It is easy to capture energy with solar panels, but it is not so easy to store it. It is necessary to have good batteries capable of storing that energy for night use, or for when there are clouds … or for winter. In the case of flow batteries, storage is relegated to liquid reservoirs, and now there is news on that subject.
An international team led by scientists from the University of Wisconsin-Madison has created a new version of these solar flux batteries that is more efficient and durable.
The result has been a mix of existing technologies. It is a silicon / perovskite solar cell, combined with a redox flow battery, which allows energy to be captured and stored in a single device (it will not be necessary to have a solar panel on one side and a battery on the other).
The invention is inexpensive and simple, so that people can use it at home.
Silicon and perovskite capture different wavelengths of light, so combined they increase efficiency. For storage, the equipment used a flow battery. Traditionally, these devices contain two liquids, housed in separate tanks, that function as electrolytes. The electricity from the solar cell charges one of the liquids, where it can remain more or less indefinitely. When energy is needed, the two liquids interact in an intermediate chamber, creating a chemical reaction that produces electricity.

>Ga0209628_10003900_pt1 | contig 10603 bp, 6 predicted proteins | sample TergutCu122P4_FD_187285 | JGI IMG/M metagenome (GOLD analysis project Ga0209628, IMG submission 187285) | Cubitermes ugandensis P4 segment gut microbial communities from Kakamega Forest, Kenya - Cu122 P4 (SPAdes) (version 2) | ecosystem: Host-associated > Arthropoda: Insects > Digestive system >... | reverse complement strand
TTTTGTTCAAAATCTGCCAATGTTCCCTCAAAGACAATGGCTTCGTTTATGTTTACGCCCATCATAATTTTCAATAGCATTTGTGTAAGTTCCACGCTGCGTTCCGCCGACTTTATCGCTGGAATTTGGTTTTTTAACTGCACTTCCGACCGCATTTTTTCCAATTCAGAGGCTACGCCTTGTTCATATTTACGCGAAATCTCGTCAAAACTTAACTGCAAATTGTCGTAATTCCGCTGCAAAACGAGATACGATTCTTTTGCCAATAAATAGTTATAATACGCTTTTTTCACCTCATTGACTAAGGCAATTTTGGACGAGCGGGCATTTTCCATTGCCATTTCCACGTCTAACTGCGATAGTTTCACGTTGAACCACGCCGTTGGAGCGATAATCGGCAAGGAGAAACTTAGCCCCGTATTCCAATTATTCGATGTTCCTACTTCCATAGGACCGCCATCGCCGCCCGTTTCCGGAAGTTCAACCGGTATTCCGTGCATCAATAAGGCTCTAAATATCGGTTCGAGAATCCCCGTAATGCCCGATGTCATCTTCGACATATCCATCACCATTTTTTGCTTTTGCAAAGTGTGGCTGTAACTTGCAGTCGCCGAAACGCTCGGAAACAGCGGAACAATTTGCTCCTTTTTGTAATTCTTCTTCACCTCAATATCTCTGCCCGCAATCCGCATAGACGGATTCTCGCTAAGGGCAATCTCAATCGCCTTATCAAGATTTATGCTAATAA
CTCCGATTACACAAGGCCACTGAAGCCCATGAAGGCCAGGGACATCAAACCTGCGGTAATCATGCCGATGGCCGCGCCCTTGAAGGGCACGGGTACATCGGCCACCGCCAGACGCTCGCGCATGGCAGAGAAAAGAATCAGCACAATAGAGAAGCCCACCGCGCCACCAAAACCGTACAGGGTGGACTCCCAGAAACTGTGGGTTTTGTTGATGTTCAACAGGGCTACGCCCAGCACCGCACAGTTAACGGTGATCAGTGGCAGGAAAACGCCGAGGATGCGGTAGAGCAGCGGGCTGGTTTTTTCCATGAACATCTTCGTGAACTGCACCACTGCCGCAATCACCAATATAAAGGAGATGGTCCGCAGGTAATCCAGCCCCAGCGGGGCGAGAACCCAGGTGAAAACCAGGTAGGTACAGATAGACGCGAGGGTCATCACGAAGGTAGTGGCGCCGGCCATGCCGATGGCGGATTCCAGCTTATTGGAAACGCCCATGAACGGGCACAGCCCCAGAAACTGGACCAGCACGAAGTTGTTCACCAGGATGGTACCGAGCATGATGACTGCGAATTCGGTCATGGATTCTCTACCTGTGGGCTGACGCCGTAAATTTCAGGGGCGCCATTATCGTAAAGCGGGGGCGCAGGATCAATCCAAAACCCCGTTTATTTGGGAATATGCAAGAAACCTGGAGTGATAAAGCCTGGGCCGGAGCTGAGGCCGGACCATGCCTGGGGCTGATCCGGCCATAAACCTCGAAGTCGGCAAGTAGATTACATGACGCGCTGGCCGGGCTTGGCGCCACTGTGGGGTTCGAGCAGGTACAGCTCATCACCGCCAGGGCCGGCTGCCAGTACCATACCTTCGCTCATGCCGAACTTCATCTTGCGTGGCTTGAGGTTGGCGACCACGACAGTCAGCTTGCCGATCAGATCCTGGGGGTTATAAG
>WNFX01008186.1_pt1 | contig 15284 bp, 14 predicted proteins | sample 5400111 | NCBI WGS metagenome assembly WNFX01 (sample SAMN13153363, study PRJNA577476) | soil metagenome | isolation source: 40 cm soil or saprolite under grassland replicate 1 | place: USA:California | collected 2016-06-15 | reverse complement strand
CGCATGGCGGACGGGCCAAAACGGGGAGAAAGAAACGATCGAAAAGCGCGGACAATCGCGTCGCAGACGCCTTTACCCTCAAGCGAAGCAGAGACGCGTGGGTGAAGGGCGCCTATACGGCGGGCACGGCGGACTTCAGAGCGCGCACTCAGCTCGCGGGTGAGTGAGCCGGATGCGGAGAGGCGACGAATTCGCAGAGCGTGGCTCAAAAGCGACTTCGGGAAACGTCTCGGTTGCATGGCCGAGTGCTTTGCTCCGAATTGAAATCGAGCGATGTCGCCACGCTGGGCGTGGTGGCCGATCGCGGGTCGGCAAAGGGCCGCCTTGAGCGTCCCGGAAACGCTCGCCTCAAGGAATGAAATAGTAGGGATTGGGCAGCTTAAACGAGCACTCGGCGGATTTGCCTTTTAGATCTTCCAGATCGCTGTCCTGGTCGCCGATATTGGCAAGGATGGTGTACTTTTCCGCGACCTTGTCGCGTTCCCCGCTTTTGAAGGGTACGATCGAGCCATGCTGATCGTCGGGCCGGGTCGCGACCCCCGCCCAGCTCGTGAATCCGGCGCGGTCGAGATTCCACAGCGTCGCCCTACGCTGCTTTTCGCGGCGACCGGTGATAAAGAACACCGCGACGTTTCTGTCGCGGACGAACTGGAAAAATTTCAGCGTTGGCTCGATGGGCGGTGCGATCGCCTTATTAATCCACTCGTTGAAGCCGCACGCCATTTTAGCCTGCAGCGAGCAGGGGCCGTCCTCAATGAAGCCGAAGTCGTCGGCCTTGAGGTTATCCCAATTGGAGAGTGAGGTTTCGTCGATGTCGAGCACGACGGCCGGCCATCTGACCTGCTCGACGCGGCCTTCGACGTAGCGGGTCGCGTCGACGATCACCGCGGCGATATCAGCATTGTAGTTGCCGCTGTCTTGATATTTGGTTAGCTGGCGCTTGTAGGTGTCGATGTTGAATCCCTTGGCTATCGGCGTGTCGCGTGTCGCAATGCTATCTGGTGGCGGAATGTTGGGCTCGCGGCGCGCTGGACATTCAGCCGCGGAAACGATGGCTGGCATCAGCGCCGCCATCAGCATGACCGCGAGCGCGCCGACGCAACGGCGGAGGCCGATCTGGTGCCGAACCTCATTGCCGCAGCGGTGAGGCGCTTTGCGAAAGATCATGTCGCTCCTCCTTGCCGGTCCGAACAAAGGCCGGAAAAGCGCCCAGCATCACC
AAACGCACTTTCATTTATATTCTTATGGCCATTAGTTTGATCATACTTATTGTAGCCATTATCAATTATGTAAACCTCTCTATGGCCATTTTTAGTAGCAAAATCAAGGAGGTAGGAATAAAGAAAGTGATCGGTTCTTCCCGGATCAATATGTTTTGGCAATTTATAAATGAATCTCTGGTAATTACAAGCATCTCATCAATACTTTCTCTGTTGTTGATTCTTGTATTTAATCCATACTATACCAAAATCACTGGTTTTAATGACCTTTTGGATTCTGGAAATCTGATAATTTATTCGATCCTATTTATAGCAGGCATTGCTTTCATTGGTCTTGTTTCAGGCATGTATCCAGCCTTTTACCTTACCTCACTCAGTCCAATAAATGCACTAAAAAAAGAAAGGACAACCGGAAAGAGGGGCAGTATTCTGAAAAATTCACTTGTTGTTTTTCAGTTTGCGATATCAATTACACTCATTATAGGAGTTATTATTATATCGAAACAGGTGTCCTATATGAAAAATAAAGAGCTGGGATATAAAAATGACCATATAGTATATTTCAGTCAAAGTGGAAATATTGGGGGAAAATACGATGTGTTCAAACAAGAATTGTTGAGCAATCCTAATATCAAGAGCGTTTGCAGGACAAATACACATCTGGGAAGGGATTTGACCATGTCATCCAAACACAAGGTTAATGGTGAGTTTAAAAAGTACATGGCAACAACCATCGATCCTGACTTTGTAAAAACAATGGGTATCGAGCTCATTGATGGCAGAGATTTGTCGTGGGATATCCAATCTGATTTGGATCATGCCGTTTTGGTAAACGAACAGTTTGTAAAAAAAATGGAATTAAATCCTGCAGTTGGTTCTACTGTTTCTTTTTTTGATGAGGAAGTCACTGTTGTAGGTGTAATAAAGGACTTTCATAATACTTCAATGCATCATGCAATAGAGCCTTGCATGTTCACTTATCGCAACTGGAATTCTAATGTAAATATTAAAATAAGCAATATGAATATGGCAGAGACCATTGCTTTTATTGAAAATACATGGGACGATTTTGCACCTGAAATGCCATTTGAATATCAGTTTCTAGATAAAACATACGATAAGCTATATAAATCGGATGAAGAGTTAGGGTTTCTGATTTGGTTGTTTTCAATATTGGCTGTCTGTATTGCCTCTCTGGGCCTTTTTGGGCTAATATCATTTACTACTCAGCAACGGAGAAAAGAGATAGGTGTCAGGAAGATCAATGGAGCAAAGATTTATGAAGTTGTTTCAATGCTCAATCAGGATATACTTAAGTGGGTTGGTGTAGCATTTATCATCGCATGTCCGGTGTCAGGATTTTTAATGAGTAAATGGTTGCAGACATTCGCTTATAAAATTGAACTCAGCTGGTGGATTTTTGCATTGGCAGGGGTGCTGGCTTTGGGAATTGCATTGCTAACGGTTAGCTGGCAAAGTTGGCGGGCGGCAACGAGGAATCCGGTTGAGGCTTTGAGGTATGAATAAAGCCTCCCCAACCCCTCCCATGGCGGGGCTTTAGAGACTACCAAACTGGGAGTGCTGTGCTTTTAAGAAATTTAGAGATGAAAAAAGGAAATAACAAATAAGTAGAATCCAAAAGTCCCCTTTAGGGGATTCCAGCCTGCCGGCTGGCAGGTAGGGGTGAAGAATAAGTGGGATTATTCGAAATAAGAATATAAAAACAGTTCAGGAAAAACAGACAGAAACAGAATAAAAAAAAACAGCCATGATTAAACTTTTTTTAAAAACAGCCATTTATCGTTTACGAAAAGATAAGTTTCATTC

The team used a theoretical modeling method to determine which chemicals would work best to maximize efficiency. They decided on two organic compounds dissolved in salt water, and tests with the final physical device confirmed that it was a good combination.
The equipment registered an efficiency of 20 percent, which is on par with the best, but also in this case it had a life of hundreds of hours and charge and discharge cycles, much longer than other flow batteries.
The research was published in the journal Nature Materials, now it’s time to put the batteries to bring this breakthrough to the market.